Last week, Google announced that they would be developing a pair of augmented reality glasses that would present informational displays to users based upon voice and motion commands, at their Google Plus Project Glass page. The announcement was accompanied by a video showing a mockup demo of how the glasses might work:
Google acquired three patents from former Indy 500 driver Dominic Dobson’s Motion Research Technologies, Inc., on March 30th, according to the USPTO’s patent assignment database. The assignment was recorded by the patent office as taking place on April 12th, 2012. The patents appear to have gone up for sale originally in March of 2011. A followup post on the Project Glass page responded to questions as to whether Google’s Glasses might work with prescription glasses. Interestingly, one of the patents acquired describes how it might work with eyeglasses as well:
A screenshot from the same patent shows information being transmitted to a display from a number of different types of devices, from cell phone to GPS, volt meter to gas meter, PDA to Laptop to compass:
This part of a glasses display device, seen in one of the patents, is a mirror housing which provides additional light to the display. It looks somewhat like an attachment that is shown on the demos of the Google Glasses:
With Dominic Dobson’s past history as a professional racer, racing 7 Indy 500s, I didn’t find it to be a surprise that one of the images from one of the patents looks like a racing helmet:
The 3 acquired patents are:
Multi-use eyeglasses with human I/O interface embedded
Invented by Dominic Dobson
Assigned to Motion Research Technologies, Inc.
US Patent 7,648,236
Dobson January 19, 2010
Filed: September 8, 2008
An multi-use eyeglass apparatus is disclosed. The apparatus generally comprises a frame, a display device, at least one sensor and a transceiver. The frame may have a plurality of lens openings defining an optical path. The display device may be mounted to the frame and configured to display an image to a user wearing the frame, wherein the image is located outside of the optical path.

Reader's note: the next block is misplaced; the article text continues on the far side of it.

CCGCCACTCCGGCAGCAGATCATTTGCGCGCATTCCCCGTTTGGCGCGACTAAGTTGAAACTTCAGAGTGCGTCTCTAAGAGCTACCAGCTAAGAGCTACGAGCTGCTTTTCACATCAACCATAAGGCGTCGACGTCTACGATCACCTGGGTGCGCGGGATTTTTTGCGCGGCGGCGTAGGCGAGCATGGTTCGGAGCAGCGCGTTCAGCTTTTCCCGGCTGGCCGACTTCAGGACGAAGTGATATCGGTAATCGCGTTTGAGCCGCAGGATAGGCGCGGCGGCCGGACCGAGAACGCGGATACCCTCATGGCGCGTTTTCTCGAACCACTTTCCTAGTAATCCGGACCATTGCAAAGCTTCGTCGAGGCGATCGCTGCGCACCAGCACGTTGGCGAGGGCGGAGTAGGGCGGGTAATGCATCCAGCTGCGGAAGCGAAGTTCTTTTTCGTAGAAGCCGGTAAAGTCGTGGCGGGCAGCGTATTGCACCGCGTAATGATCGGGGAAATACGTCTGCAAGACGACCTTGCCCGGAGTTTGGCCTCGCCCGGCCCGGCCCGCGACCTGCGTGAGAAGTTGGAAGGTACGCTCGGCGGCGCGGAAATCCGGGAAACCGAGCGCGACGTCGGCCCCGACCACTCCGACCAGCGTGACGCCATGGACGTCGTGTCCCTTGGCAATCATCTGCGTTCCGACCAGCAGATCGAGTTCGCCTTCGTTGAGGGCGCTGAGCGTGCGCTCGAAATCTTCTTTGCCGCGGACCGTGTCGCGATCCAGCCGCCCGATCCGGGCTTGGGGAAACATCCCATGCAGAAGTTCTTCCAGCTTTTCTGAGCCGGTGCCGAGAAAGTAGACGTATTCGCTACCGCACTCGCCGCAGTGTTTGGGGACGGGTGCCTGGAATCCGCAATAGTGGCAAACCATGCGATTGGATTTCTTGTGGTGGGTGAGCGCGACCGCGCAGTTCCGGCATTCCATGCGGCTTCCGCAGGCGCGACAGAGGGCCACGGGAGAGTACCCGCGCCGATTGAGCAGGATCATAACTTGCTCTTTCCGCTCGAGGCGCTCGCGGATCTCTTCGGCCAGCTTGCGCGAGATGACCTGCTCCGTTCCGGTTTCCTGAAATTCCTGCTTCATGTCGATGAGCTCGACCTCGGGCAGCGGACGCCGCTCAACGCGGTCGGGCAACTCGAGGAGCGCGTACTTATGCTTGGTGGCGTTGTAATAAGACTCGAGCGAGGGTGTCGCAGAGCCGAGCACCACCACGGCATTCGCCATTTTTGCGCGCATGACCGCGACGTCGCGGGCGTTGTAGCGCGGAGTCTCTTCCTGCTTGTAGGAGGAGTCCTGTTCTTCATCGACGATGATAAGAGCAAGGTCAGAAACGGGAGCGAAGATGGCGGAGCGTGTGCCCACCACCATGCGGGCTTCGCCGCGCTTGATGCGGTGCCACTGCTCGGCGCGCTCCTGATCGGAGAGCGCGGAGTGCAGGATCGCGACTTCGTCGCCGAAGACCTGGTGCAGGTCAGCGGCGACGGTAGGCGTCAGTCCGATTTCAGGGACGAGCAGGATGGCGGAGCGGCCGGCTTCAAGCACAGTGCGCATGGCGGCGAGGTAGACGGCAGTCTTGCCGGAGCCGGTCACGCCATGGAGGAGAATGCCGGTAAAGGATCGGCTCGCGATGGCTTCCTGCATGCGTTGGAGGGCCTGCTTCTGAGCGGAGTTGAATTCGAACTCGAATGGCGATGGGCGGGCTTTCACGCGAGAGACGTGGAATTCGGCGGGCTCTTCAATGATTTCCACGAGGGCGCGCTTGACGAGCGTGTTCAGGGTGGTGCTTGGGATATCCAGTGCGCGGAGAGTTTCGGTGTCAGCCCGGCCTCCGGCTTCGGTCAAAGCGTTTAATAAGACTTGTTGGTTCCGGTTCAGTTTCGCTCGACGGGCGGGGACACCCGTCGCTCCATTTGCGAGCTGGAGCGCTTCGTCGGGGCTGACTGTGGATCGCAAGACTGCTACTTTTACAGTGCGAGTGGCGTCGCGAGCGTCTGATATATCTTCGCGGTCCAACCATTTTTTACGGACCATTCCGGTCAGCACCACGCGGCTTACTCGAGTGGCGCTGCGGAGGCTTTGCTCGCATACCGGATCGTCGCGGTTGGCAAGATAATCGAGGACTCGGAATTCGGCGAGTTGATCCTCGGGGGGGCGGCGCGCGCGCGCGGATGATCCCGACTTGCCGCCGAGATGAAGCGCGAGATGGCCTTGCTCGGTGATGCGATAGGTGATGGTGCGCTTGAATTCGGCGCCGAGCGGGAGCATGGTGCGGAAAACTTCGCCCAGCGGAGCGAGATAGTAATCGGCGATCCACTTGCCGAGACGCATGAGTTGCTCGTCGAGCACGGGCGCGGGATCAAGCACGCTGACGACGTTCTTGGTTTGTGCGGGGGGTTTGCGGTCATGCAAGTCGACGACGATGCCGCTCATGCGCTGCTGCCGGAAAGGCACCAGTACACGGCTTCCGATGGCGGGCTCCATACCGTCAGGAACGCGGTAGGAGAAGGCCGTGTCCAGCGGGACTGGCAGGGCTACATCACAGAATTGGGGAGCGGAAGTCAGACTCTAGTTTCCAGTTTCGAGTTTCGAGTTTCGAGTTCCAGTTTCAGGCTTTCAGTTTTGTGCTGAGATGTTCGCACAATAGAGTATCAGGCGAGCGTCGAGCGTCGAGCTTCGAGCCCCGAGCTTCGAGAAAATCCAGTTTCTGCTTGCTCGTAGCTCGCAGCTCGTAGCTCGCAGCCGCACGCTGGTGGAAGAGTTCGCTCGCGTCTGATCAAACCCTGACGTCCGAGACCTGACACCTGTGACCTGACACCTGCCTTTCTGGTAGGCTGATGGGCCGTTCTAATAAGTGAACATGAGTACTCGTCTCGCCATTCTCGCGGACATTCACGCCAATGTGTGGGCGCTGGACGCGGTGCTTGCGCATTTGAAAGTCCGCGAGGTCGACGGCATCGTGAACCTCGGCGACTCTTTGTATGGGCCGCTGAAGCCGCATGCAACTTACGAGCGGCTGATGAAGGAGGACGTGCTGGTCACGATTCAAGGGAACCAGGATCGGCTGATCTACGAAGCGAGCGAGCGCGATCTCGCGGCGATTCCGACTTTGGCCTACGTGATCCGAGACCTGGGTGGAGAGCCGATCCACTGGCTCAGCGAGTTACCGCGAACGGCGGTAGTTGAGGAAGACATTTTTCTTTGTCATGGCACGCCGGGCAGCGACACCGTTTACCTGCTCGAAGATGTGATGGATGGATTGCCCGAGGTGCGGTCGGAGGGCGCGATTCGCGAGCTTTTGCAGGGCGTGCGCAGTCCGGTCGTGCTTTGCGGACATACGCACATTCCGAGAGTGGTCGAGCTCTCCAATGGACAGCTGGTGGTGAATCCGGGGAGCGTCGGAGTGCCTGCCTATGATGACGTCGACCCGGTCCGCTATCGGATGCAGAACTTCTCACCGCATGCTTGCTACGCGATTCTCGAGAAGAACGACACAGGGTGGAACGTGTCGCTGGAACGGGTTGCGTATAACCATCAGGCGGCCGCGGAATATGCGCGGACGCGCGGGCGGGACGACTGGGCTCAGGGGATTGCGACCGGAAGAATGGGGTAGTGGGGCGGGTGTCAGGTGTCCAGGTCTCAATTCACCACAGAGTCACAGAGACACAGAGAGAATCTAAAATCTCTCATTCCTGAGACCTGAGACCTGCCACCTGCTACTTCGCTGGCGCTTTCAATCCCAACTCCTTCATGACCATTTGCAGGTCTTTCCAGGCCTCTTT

The at least one sensor is generally mounted to the frame and configured to sense a response from the user. The transceiver may be mounted to the frame and configured to (i) receive the image in a first receive message from external of the frame and (ii) transmit the response in a first transmit message to external of the frame.
Cell phone display that clips onto eyeglasses
Invented by Dominic Dobson and Peter K. Purdy
Assigned to Motion Research Technologies, Inc.
US Patent 7,631,968
Granted December 15, 2009
Filed: November 1, 2006
An apparatus generally including a first housing and a second housing is disclosed. The first housing may have (i) one or more first clips configured to removably secure the first housing to a frame of eyeglasses, (ii) at least one sensor configured to sense a response of a user wearing the eyeglasses and (iii) a transceiver configured to (a) receive an image in a receive message from external of the apparatus and (b) transmit the response in a transmit message to external of the apparatus.
The second housing may be (i) attached to the first housing, (ii) positionable before a lens opening of the eyeglasses on a side of the lens opening opposite the user and (iii) configured to display the image to the user through the lens opening.
Ambient light display and system for displaying data
Invented by Dominic Dobson, David Andrew Weber, David Joseph Perry, John David Patton, Matthew A. Rhoades, Keith Bryant Payea, Peter Purdy
Assigned to Motion Research Corporation
US Patent 7,675,683
Granted March 9, 2010
Filed: September 22, 2005
A system for displaying data includes a display unit and a transmitting unit. A display unit has a housing that defines an ambient light window and a viewing window. A data display is positioned inside the housing, and optics are included for guiding light from the ambient light window through the display and out the viewing window.
Google did also acquire a patent for a Multi-function display apparatus, which might play a role in the development of Google’s Glasses. They also acquired a number of patents from Outland Research last fall, which included a patent for a Portable music player with synchronized transmissive visual overlays
Robert Scoble did run into Google Founder Sergey Brin wearing a demo pair of the Glasses a little over a week ago, but in his instagram comments noted that Brin wouldn’t let him try the glasses because they were “still too buggy.”
Google Glasses may be one of the devices that we search through in the future, and interact with others on the Web. It appears that Google is still working upon making them work, and it’s possible that what we see in the demo video from Google isn’t what we end up with, but the Project Glass team appears to be actively soliticiting suggestions on what people would like to see from the Glasses.